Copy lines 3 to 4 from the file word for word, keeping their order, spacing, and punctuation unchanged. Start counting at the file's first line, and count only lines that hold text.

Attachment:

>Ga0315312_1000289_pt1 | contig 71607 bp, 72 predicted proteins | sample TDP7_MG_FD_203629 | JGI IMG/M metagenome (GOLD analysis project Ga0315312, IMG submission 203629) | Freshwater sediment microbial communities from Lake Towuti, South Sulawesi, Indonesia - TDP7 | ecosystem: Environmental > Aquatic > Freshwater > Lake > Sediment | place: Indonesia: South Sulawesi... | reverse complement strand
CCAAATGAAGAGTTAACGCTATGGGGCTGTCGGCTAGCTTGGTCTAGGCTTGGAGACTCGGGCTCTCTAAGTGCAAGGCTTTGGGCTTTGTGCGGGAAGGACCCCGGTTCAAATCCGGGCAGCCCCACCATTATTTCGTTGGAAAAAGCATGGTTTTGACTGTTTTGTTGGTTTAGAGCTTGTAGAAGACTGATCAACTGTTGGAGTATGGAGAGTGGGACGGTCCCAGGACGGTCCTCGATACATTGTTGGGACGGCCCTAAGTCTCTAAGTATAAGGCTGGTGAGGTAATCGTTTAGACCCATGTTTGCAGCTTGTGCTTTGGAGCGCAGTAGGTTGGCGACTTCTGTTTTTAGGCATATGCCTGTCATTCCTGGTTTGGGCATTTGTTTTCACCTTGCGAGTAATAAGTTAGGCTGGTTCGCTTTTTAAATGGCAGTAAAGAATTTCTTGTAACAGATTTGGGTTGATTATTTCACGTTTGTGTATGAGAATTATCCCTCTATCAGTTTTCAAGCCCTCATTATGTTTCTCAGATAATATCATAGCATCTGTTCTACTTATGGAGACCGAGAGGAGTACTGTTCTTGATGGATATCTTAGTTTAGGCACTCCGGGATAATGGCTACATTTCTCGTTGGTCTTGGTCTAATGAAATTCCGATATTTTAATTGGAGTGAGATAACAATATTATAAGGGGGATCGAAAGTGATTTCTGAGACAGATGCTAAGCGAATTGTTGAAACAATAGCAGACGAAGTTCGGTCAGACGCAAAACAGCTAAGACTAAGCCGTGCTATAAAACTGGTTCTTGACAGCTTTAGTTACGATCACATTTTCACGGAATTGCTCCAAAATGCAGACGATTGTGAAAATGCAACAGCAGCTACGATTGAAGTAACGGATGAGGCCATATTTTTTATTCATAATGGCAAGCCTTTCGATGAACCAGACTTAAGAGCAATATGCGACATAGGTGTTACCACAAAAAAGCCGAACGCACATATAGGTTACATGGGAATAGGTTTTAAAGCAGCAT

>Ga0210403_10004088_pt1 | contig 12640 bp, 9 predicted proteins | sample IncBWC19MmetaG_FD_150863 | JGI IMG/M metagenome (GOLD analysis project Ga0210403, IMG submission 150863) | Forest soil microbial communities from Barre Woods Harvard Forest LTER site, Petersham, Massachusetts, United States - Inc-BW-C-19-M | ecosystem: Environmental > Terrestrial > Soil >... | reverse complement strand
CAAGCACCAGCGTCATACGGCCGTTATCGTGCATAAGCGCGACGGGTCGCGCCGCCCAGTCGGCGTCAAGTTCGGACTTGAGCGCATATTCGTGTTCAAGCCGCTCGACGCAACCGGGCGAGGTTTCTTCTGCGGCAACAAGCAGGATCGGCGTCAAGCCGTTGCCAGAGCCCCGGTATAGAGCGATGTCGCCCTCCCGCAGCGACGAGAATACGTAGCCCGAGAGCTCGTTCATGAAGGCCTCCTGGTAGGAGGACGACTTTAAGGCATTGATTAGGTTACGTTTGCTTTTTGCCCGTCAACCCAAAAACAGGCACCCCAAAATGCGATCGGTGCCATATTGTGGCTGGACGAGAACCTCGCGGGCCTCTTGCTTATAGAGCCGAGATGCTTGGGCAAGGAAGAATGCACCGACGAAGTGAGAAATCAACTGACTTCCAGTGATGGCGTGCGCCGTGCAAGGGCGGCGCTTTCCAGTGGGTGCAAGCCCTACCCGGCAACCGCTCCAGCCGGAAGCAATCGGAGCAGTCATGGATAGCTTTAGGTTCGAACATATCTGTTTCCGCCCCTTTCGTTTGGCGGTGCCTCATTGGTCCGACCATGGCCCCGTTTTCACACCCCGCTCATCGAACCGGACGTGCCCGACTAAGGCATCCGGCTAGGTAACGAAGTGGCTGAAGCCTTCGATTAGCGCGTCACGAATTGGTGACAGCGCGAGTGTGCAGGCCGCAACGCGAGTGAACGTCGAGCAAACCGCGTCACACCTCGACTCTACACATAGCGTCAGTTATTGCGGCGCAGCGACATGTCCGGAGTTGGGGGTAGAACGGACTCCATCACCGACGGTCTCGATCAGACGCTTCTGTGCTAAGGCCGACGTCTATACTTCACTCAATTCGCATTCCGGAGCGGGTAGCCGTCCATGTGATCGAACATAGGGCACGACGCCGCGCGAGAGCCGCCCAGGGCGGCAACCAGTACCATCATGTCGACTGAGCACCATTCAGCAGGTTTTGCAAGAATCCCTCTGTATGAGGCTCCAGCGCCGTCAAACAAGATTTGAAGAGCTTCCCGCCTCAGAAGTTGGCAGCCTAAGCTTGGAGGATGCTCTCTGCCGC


>Ga0210403_10004088_pt1 | contig 12640 bp, 9 predicted proteins | sample IncBWC19MmetaG_FD_150863 | JGI IMG/M metagenome (GOLD analysis project Ga0210403, IMG submission 150863) | Forest soil microbial communities from Barre Woods Harvard Forest LTER site, Petersham, Massachusetts, United States - Inc-BW-C-19-M | ecosystem: Environmental > Terrestrial > Soil >... | reverse complement strand
CAAGCACCAGCGTCATACGGCCGTTATCGTGCATAAGCGCGACGGGTCGCGCCGCCCAGTCGGCGTCAAGTTCGGACTTGAGCGCATATTCGTGTTCAAGCCGCTCGACGCAACCGGGCGAGGTTTCTTCTGCGGCAACAAGCAGGATCGGCGTCAAGCCGTTGCCAGAGCCCCGGTATAGAGCGATGTCGCCCTCCCGCAGCGACGAGAATACGTAGCCCGAGAGCTCGTTCATGAAGGCCTCCTGGTAGGAGGACGACTTTAAGGCATTGATTAGGTTACGTTTGCTTTTTGCCCGTCAACCCAAAAACAGGCACCCCAAAATGCGATCGGTGCCATATTGTGGCTGGACGAGAACCTCGCGGGCCTCTTGCTTATAGAGCCGAGATGCTTGGGCAAGGAAGAATGCACCGACGAAGTGAGAAATCAACTGACTTCCAGTGATGGCGTGCGCCGTGCAAGGGCGGCGCTTTCCAGTGGGTGCAAGCCCTACCCGGCAACCGCTCCAGCCGGAAGCAATCGGAGCAGTCATGGATAGCTTTAGGTTCGAACATATCTGTTTCCGCCCCTTTCGTTTGGCGGTGCCTCATTGGTCCGACCATGGCCCCGTTTTCACACCCCGCTCATCGAACCGGACGTGCCCGACTAAGGCATCCGGCTAGGTAACGAAGTGGCTGAAGCCTTCGATTAGCGCGTCACGAATTGGTGACAGCGCGAGTGTGCAGGCCGCAACGCGAGTGAACGTCGAGCAAACCGCGTCACACCTCGACTCTACACATAGCGTCAGTTATTGCGGCGCAGCGACATGTCCGGAGTTGGGGGTAGAACGGACTCCATCACCGACGGTCTCGATCAGACGCTTCTGTGCTAAGGCCGACGTCTATACTTCACTCAATTCGCATTCCGGAGCGGGTAGCCGTCCATGTGATCGAACATAGGGCACGACGCCGCGCGAGAGCCGCCCAGGGCGGCAACCAGTACCATCATGTCGACTGAGCACCATTCAGCAGGTTTTGCAAGAATCCCTCTGTATGAGGCTCCAGCGCCGTCAAACAAGATTTGAAGAGCTTCCCGCCTCAGAAGTTGGCAGCCTAAGCTTGGAGGATGCTCTCTGCCGC